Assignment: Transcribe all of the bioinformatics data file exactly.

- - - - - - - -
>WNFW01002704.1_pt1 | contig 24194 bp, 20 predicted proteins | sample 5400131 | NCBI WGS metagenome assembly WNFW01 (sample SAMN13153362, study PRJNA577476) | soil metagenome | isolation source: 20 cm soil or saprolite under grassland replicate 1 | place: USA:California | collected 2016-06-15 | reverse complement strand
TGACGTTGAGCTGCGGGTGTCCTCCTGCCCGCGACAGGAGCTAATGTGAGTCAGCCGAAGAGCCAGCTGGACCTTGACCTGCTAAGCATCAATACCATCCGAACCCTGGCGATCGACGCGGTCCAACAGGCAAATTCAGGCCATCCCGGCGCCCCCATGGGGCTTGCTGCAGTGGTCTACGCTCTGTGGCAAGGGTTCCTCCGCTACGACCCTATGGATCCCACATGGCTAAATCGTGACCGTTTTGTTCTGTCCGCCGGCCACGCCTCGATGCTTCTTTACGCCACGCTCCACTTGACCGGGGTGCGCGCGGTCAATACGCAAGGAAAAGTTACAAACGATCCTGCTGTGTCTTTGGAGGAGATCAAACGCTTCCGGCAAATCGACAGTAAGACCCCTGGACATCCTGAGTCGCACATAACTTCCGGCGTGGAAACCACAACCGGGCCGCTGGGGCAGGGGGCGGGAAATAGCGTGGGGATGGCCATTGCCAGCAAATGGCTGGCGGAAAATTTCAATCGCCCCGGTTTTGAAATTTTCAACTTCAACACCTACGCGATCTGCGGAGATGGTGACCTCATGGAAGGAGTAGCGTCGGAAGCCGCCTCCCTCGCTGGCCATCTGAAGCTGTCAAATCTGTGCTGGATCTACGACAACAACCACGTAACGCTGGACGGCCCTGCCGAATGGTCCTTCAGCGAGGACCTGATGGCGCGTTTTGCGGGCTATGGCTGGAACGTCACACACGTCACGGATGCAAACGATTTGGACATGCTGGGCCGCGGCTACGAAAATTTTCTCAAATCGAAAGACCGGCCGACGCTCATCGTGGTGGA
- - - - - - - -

>WNFW01002704.1_pt1 | contig 24194 bp, 20 predicted proteins | sample 5400131 | NCBI WGS metagenome assembly WNFW01 (sample SAMN13153362, study PRJNA577476) | soil metagenome | isolation source: 20 cm soil or saprolite under grassland replicate 1 | place: USA:California | collected 2016-06-15 | reverse complement strand
TGACGTTGAGCTGCGGGTGTCCTCCTGCCCGCGACAGGAGCTAATGTGAGTCAGCCGAAGAGCCAGCTGGACCTTGACCTGCTAAGCATCAATACCATCCGAACCCTGGCGATCGACGCGGTCCAACAGGCAAATTCAGGCCATCCCGGCGCCCCCATGGGGCTTGCTGCAGTGGTCTACGCTCTGTGGCAAGGGTTCCTCCGCTACGACCCTATGGATCCCACATGGCTAAATCGTGACCGTTTTGTTCTGTCCGCCGGCCACGCCTCGATGCTTCTTTACGCCACGCTCCACTTGACCGGGGTGCGCGCGGTCAATACGCAAGGAAAAGTTACAAACGATCCTGCTGTGTCTTTGGAGGAGATCAAACGCTTCCGGCAAATCGACAGTAAGACCCCTGGACATCCTGAGTCGCACATAACTTCCGGCGTGGAAACCACAACCGGGCCGCTGGGGCAGGGGGCGGGAAATAGCGTGGGGATGGCCATTGCCAGCAAATGGCTGGCGGAAAATTTCAATCGCCCCGGTTTTGAAATTTTCAACTTCAACACCTACGCGATCTGCGGAGATGGTGACCTCATGGAAGGAGTAGCGTCGGAAGCCGCCTCCCTCGCTGGCCATCTGAAGCTGTCAAATCTGTGCTGGATCTACGACAACAACCACGTAACGCTGGACGGCCCTGCCGAATGGTCCTTCAGCGAGGACCTGATGGCGCGTTTTGCGGGCTATGGCTGGAACGTCACACACGTCACGGATGCAAACGATTTGGACATGCTGGGCCGCGGCTACGAAAATTTTCTCAAATCGAAAGACCGGCCGACGCTCATCGTGGTGGA